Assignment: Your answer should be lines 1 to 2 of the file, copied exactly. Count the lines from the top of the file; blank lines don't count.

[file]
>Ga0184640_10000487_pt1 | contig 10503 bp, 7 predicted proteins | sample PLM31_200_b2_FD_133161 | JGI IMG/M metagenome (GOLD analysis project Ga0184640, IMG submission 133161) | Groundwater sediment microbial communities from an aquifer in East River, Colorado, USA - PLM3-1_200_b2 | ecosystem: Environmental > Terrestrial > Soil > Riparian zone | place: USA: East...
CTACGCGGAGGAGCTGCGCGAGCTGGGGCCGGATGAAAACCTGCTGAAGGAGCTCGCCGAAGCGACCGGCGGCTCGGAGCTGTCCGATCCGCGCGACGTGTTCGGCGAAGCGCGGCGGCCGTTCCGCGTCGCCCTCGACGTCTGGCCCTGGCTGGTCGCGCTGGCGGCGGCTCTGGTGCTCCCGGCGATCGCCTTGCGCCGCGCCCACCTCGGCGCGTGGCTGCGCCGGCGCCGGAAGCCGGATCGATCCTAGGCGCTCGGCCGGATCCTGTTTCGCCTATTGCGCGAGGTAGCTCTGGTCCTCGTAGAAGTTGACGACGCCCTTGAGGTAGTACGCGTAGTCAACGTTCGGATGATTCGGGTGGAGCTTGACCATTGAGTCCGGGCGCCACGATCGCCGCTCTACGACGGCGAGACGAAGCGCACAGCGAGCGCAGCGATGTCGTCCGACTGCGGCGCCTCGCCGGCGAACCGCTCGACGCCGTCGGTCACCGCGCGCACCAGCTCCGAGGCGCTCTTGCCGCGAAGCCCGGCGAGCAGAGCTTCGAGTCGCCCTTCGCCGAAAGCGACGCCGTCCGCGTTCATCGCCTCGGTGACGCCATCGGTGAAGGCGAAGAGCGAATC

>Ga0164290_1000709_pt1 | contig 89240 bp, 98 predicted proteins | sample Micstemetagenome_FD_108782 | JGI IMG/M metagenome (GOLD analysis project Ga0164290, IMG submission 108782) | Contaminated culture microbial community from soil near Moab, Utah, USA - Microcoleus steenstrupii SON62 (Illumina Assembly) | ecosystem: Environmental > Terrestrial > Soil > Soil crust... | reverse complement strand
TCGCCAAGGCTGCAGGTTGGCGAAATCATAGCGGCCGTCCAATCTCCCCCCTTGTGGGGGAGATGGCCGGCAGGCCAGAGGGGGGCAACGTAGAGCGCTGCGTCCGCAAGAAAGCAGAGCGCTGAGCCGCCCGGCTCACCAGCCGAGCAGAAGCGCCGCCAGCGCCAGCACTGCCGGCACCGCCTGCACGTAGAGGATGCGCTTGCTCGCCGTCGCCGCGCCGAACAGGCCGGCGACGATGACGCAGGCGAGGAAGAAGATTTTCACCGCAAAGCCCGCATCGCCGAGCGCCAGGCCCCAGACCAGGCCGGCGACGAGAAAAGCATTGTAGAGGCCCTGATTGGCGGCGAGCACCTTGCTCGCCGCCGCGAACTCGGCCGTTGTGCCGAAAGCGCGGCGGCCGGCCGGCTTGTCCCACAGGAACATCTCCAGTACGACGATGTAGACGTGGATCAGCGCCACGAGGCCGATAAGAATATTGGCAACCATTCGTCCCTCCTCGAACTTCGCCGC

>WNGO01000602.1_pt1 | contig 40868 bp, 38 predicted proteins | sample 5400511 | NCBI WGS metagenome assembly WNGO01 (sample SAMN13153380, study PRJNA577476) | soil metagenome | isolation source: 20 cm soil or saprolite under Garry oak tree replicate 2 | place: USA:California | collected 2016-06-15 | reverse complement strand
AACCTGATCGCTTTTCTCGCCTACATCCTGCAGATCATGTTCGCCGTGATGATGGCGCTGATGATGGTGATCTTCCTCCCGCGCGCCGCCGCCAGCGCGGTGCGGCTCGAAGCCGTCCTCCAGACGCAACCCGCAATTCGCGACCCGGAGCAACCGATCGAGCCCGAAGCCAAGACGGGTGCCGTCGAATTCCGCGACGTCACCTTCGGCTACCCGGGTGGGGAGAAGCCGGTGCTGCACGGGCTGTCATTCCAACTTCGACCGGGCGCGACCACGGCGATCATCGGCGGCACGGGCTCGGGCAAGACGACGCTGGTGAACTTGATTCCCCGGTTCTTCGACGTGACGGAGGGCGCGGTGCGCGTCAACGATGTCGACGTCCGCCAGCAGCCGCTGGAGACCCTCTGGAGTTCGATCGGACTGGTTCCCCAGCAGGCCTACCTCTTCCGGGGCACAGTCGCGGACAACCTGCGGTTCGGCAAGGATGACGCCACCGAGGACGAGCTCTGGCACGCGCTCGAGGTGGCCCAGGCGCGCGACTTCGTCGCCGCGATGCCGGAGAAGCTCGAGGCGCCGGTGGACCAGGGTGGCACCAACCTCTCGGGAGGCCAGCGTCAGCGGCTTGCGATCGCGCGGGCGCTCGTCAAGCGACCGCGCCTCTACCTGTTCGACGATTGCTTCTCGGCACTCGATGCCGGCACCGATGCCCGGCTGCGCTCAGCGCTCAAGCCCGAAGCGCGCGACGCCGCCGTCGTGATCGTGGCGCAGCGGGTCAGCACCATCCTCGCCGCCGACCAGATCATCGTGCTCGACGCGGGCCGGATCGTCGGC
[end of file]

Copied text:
>Ga0184640_10000487_pt1 | contig 10503 bp, 7 predicted proteins | sample PLM31_200_b2_FD_133161 | JGI IMG/M metagenome (GOLD analysis project Ga0184640, IMG submission 133161) | Groundwater sediment microbial communities from an aquifer in East River, Colorado, USA - PLM3-1_200_b2 | ecosystem: Environmental > Terrestrial > Soil > Riparian zone | place: USA: East...
CTACGCGGAGGAGCTGCGCGAGCTGGGGCCGGATGAAAACCTGCTGAAGGAGCTCGCCGAAGCGACCGGCGGCTCGGAGCTGTCCGATCCGCGCGACGTGTTCGGCGAAGCGCGGCGGCCGTTCCGCGTCGCCCTCGACGTCTGGCCCTGGCTGGTCGCGCTGGCGGCGGCTCTGGTGCTCCCGGCGATCGCCTTGCGCCGCGCCCACCTCGGCGCGTGGCTGCGCCGGCGCCGGAAGCCGGATCGATCCTAGGCGCTCGGCCGGATCCTGTTTCGCCTATTGCGCGAGGTAGCTCTGGTCCTCGTAGAAGTTGACGACGCCCTTGAGGTAGTACGCGTAGTCAACGTTCGGATGATTCGGGTGGAGCTTGACCATTGAGTCCGGGCGCCACGATCGCCGCTCTACGACGGCGAGACGAAGCGCACAGCGAGCGCAGCGATGTCGTCCGACTGCGGCGCCTCGCCGGCGAACCGCTCGACGCCGTCGGTCACCGCGCGCACCAGCTCCGAGGCGCTCTTGCCGCGAAGCCCGGCGAGCAGAGCTTCGAGTCGCCCTTCGCCGAAAGCGACGCCGTCCGCGTTCATCGCCTCGGTGACGCCATCGGTGAAGGCGAAGAGCGAATC